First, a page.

Send it through the grapevine…

Caught up with some old colleagues the other day and we were chatting about this and that and the subject of communication came up through a discussion about someone leaving the company and the subsequent, overly engineered and verbose email that followed from the boss in an attempt to explain the rather quick exit.

A common line in all these missives is a reference to the fact that the recipients “will probably already have heard through the grapevine” followed by an explanation of the obvious.  In fact throughout my career, during difficult or challenging times especially, there were many instances where we spent huge amounts of effort and time trying to circumvent, beat or otherwise undermine the ‘grapevine’ on the basis that we wanted to ‘control the message’ or “get there first”.

Seems to me, reflecting back on this habit in the light of our new social world, that in our obsession with control we are missing the obvious – Social media presents us with a real opportunity to use the grapevine instead of trying to out-do it. This is a fundamental that gets a little lost, especially by HR, in our rather negative perception of social connecting within organisations.

I’m not saying that it’s not important to ensure a message is ‘on message’ and do appreciate that the grapevine can distort the facts somewhat.  However, there are couple of things HR professionals should consider:

Be part of it – If you embrace social tools, like Yammer specifically, and invest the time to be ‘part of the conversation’ and not just a ‘lurker’ or ‘monitor’ then you will find that you can keep the dialogue on message as the conversation develops.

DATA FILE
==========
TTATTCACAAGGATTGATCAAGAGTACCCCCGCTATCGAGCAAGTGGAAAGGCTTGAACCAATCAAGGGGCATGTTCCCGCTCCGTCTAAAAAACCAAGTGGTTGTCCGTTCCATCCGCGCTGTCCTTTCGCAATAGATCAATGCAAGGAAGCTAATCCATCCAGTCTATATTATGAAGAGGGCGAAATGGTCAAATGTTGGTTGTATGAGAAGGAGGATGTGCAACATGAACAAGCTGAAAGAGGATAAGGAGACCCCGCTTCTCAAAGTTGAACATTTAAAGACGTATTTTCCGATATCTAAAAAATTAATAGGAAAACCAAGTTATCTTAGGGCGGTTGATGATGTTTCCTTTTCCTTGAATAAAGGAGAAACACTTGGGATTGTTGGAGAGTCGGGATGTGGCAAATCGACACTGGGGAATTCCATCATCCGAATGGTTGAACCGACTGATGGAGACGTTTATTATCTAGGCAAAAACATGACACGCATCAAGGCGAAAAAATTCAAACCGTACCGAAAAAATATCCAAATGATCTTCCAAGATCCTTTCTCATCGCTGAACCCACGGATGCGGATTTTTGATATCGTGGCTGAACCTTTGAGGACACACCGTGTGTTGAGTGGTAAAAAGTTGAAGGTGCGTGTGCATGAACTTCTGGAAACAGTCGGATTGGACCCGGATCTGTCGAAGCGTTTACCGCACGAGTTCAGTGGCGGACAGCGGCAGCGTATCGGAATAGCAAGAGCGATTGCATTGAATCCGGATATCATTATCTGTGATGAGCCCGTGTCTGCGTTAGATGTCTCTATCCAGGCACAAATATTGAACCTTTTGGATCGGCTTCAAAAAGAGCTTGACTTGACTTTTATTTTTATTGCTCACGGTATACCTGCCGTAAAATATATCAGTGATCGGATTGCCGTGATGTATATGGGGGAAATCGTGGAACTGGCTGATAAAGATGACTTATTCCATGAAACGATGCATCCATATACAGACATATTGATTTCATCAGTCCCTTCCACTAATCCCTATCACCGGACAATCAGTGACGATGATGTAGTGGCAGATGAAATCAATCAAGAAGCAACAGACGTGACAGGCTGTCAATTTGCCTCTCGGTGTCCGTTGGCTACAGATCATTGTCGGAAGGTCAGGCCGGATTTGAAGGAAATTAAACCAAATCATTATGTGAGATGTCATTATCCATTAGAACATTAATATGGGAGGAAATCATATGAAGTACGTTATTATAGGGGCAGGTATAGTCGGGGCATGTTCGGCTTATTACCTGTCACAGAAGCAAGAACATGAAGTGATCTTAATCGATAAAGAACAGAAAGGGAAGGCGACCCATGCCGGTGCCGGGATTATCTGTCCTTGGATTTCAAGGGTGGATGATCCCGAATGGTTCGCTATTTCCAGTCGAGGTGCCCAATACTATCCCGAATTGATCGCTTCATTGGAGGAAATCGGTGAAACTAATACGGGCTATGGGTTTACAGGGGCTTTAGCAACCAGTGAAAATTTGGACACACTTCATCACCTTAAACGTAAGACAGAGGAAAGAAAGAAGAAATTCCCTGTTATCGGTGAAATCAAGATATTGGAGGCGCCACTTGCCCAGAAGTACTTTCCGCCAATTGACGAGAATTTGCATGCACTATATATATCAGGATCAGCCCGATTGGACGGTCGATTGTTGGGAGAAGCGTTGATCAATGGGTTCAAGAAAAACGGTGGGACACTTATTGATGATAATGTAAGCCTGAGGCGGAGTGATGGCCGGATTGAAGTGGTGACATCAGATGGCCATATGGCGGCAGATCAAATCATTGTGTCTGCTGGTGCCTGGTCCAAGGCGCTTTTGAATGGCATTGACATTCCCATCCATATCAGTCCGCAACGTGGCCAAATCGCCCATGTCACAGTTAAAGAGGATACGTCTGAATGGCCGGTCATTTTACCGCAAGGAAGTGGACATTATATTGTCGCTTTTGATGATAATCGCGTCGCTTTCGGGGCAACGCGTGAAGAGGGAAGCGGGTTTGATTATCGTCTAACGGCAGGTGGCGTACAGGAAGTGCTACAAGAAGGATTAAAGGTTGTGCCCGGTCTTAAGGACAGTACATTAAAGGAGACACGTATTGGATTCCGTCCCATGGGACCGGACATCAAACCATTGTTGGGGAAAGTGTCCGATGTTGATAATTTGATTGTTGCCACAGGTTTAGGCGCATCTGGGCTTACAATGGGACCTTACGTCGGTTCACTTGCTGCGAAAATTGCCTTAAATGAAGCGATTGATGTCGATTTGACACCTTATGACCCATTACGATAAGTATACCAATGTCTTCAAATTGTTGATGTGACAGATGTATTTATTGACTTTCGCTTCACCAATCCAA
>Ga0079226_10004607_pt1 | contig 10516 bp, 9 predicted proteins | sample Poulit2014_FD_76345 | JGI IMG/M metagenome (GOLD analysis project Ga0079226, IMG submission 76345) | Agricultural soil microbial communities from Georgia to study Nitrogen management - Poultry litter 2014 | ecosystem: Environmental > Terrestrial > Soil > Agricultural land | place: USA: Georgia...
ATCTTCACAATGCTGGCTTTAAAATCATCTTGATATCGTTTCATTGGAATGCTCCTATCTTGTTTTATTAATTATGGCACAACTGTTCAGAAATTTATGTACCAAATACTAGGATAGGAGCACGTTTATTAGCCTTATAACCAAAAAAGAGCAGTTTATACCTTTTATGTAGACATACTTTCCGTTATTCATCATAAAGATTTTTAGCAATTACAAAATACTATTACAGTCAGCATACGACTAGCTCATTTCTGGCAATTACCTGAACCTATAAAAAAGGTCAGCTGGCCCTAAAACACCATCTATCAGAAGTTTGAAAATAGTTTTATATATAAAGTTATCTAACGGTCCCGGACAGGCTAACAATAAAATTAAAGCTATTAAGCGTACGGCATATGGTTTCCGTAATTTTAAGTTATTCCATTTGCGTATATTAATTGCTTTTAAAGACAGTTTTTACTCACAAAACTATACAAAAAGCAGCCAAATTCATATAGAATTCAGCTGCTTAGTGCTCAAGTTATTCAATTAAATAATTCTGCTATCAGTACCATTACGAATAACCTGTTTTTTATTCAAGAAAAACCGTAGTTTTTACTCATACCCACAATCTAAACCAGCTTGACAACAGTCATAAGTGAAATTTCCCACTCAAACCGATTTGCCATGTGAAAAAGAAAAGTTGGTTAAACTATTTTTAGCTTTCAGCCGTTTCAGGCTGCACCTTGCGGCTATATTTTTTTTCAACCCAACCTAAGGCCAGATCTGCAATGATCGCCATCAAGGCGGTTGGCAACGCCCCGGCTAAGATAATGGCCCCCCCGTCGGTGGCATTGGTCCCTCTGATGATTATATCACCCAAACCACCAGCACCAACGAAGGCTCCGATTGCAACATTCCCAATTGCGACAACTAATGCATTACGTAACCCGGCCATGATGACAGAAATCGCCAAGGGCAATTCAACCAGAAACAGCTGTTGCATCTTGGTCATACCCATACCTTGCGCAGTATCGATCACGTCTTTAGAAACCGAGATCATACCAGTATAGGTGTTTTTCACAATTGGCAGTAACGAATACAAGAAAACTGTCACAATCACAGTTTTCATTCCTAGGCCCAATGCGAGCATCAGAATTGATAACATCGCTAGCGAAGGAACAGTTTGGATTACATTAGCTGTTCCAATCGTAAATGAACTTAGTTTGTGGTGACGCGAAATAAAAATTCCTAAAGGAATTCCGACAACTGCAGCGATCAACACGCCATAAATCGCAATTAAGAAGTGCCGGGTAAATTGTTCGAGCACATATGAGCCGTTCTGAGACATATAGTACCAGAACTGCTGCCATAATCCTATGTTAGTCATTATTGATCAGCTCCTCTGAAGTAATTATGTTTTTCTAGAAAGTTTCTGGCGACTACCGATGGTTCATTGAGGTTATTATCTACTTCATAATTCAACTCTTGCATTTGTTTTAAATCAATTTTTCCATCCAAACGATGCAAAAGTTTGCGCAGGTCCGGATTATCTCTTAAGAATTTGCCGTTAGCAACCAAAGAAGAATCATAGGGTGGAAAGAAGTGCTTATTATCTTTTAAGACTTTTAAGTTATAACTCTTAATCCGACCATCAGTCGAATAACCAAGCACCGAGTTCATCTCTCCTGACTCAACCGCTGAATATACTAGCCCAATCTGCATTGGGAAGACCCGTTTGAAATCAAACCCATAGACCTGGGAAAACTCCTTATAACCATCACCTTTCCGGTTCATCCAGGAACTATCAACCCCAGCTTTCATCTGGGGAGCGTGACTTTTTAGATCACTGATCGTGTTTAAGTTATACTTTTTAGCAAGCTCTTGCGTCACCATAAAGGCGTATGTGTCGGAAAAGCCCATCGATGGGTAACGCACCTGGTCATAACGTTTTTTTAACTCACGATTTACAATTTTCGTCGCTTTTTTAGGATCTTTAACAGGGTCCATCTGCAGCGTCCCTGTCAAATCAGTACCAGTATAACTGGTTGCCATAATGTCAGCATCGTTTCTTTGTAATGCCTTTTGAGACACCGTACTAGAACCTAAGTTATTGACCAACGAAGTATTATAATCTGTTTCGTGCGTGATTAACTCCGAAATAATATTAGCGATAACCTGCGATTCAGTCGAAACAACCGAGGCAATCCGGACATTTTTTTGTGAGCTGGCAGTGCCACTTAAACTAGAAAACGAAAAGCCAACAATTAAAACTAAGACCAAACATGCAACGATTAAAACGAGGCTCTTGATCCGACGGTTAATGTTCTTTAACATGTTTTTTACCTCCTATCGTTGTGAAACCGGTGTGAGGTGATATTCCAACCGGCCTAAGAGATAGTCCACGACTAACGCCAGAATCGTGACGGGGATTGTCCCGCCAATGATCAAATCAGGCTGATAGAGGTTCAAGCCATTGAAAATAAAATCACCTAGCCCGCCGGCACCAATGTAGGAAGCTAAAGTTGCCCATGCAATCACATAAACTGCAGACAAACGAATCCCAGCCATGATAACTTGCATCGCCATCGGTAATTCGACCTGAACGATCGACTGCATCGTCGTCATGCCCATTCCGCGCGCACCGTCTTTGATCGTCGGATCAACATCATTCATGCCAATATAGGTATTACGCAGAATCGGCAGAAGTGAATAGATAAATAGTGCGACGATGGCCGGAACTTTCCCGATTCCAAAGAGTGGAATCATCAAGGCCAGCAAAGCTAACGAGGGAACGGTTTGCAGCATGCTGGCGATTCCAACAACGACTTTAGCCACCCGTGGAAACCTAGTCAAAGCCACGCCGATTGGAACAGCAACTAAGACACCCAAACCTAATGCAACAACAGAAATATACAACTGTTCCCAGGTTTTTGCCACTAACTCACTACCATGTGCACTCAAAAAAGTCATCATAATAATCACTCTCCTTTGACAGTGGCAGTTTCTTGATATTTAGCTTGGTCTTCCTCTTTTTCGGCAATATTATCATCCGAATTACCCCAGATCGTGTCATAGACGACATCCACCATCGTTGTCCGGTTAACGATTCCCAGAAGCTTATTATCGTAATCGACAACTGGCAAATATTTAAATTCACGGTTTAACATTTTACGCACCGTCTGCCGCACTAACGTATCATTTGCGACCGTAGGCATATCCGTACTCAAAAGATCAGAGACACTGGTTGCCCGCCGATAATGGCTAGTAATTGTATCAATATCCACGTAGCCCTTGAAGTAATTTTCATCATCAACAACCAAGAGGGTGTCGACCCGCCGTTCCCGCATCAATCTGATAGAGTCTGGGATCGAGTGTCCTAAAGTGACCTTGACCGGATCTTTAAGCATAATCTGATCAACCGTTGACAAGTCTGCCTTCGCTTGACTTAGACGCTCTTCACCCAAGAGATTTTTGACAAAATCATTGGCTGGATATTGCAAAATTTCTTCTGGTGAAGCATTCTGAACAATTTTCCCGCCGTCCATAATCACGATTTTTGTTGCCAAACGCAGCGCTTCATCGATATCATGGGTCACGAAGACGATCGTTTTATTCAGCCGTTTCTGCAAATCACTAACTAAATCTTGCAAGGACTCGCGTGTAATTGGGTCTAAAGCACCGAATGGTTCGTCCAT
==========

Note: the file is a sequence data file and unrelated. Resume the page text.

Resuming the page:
The power of the crowd – I’ve said this before when talking people through the fear of ‘someone saying something bad’ on social channels.  If the person saying something bad is either maliciious or ill informed (In other words wrong) then the ‘crowd’ will put them right/put them down/shut them up.

It’s important to remember though that people are not stupid – if you are covering something up, then no manner of control or spin will hide it.  Without trust, it doesn’t matter what communication channel you use, you will be outed.

So go on, embrace the grapevine, surf the wave of water-cooler conversations and start participating in the conversation instead of trying to manage it.  You never know, you might just learn something…


  1. Real communication is participative. Try to manage it and you are left with broadcasting. People often say they want more communication. I have yet to hear folk ask for more broadcasting. Your points about trust and the power of the crowd are the essence of what good communication is and how it can feel. Or so the rumour goes. Good work Gareth.


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